People v. One 1957 Ford 2-Door Sedan

Annotate this Case
[Civ. No. 22854. Second Dist., Div. One. May 26, 1958.]

THE PEOPLE, Plaintiff and Appellant, v. ONE 1957 FORD 2-DOOR SEDAN, LICENSE NO. CGL 775 et al., Defendants; ASSOCIATES DISCOUNT CORPORATION (a Corporation), Defendant and Appellant.


Edmund G. Brown, Attorney General, and Carl Boronkay, Deputy Attorney General, for Plaintiff and Appellant.

Buchalter, Nemer, Coyle & Cooper and Leon M. Cooper for Defendant and Appellant.



The People of the State of California sought by the instant action to forfeit the right, title and interest of the registered and legal owners of a certain 1957 Ford two-door Sedan because of its use for the transportation of narcotics in violation of section 11610 of the Health and Safety Code.

The answer of Associates Discount Corporation, the legal owner, sets forth as an affirmative defense that it made a [160 Cal. App. 2d 800] reasonable investigation as to the moral responsibility, character and reputation of the purchasers and that such investigation disclosed no facts upon which to base a suspicion that said automobile would be used to transport narcotics; that said automobile was sold upon a conditional sales contract under the terms of which upon purchasers' default the entire unpaid amount has been declared due and payable; that there remains due, owing and unpaid on said contract the sum of $3,112.55; and that at the date of the seizure by the People of the State of California and ever since that date the value of said automobile has not exceeded said sum of $3,112.55; that the proceeding instituted by the State should therefore be dismissed and the court should make its order releasing said vehicle to the "answering claimant as the bona fide and innocent lien holder and vendor."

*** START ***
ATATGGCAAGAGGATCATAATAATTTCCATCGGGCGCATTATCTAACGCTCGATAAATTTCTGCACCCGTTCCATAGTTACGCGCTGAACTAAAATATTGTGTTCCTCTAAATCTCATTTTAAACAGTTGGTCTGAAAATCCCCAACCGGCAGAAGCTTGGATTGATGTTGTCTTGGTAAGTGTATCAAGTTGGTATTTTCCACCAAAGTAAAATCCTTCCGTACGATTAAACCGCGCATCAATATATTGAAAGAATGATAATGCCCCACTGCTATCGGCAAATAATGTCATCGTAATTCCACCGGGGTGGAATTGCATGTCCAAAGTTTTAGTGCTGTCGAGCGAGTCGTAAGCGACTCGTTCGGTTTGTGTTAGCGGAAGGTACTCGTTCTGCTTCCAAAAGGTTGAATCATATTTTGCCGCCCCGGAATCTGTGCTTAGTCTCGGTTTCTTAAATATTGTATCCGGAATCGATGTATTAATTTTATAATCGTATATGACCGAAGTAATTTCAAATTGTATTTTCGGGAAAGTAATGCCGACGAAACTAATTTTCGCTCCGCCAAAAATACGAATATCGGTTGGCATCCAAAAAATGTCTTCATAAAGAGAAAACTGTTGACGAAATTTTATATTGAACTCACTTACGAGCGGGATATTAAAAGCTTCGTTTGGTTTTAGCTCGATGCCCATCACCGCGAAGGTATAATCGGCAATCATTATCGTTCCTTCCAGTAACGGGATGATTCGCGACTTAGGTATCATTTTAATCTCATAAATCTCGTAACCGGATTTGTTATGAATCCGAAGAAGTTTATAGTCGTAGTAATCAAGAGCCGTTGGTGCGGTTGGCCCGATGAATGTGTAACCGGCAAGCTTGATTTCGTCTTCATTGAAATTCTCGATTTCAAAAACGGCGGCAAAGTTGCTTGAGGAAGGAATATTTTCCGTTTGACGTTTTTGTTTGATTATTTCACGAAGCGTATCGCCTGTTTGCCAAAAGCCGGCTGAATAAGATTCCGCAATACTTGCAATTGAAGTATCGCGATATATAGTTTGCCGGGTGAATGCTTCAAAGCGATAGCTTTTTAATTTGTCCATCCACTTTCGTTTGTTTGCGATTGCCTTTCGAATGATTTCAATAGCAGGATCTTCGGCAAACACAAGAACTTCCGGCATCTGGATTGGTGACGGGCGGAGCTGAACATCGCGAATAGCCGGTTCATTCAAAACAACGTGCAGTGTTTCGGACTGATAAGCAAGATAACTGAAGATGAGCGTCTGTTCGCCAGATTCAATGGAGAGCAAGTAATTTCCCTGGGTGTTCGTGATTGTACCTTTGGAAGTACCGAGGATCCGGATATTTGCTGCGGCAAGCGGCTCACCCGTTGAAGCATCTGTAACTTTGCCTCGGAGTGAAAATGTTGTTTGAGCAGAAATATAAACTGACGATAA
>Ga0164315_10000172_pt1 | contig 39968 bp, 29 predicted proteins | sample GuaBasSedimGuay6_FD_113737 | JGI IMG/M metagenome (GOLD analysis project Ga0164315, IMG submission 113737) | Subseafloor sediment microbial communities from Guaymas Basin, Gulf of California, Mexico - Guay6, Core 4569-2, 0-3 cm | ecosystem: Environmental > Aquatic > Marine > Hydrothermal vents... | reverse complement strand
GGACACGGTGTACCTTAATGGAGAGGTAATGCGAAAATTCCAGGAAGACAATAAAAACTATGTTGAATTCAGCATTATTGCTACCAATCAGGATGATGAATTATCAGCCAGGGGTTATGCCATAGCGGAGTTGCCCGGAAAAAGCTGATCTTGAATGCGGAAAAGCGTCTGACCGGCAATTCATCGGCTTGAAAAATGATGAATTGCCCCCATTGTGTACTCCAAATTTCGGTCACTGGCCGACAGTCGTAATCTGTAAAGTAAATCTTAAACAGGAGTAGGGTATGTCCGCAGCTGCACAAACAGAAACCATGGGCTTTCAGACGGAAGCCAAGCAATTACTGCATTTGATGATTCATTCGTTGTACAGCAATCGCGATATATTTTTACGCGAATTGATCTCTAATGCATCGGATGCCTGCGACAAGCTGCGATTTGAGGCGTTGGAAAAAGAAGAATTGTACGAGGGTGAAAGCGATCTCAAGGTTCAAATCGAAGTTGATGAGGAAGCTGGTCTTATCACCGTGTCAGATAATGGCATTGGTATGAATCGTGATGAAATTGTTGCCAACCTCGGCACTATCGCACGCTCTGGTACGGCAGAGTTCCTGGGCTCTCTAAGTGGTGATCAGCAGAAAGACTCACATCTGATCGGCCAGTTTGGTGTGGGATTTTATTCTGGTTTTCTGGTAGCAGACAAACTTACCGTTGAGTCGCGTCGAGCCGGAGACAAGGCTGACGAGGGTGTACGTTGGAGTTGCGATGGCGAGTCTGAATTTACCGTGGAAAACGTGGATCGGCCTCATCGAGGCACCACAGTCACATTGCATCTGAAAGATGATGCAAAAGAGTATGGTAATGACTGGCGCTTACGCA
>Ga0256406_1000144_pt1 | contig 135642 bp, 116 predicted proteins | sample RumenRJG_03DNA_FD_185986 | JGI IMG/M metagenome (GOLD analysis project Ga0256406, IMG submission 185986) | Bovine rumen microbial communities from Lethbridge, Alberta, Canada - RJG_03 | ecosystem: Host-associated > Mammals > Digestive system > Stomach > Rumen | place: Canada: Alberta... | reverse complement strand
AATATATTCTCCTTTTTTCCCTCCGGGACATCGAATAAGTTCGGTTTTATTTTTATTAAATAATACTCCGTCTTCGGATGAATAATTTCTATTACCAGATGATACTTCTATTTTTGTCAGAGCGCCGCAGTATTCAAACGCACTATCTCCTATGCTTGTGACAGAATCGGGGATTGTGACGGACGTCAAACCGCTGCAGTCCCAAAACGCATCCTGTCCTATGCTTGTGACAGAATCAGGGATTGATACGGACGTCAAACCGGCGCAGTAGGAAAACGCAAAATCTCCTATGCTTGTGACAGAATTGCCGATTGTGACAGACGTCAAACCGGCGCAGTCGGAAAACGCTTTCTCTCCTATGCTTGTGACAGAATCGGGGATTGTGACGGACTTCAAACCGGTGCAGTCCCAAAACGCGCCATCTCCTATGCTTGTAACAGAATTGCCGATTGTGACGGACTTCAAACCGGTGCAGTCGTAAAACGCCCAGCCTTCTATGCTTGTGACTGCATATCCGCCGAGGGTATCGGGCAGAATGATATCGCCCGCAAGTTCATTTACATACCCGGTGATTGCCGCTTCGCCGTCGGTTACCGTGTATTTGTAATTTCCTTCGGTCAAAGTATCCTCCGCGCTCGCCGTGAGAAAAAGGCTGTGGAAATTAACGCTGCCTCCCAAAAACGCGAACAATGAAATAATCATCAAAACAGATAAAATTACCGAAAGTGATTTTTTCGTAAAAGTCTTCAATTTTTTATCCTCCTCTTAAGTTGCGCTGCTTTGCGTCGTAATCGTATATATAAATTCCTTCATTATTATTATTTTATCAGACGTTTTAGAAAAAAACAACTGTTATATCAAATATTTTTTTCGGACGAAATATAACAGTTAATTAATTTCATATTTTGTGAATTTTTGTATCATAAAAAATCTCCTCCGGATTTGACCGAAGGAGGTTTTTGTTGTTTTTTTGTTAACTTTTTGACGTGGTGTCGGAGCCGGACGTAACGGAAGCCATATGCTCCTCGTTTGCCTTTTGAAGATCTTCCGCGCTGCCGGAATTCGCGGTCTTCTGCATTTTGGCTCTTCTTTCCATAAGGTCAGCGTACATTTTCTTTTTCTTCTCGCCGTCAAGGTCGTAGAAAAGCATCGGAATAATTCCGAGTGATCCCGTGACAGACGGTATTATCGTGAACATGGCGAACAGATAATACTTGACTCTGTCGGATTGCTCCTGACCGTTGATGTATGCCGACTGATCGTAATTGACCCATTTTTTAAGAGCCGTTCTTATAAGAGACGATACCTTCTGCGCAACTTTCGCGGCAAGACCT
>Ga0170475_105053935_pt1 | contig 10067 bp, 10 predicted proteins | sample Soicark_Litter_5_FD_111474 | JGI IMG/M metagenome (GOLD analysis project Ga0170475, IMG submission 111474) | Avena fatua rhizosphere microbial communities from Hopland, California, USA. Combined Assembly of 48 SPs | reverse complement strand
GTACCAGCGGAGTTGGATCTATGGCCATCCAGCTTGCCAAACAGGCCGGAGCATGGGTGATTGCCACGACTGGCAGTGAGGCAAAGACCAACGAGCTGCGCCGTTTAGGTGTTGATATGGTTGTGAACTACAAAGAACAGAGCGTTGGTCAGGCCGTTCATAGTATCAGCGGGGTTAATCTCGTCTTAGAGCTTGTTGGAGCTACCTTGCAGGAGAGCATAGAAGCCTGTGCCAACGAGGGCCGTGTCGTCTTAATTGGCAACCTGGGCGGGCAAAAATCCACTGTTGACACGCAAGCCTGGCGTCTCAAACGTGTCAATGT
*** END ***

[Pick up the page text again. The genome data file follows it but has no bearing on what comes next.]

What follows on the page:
The parties stipulated at the trial that the conditional sales contract was entered into by the Valley Automotive Center and was assigned to Associates Discount Corporation in the usual course of business without any knowledge by either that the car was going to be used for any unlawful purpose; and that the unpaid balance on the contract was at the time of the seizure of the automobile $3,112.55, which was then, and ever since has been, in excess of the value of the vehicle.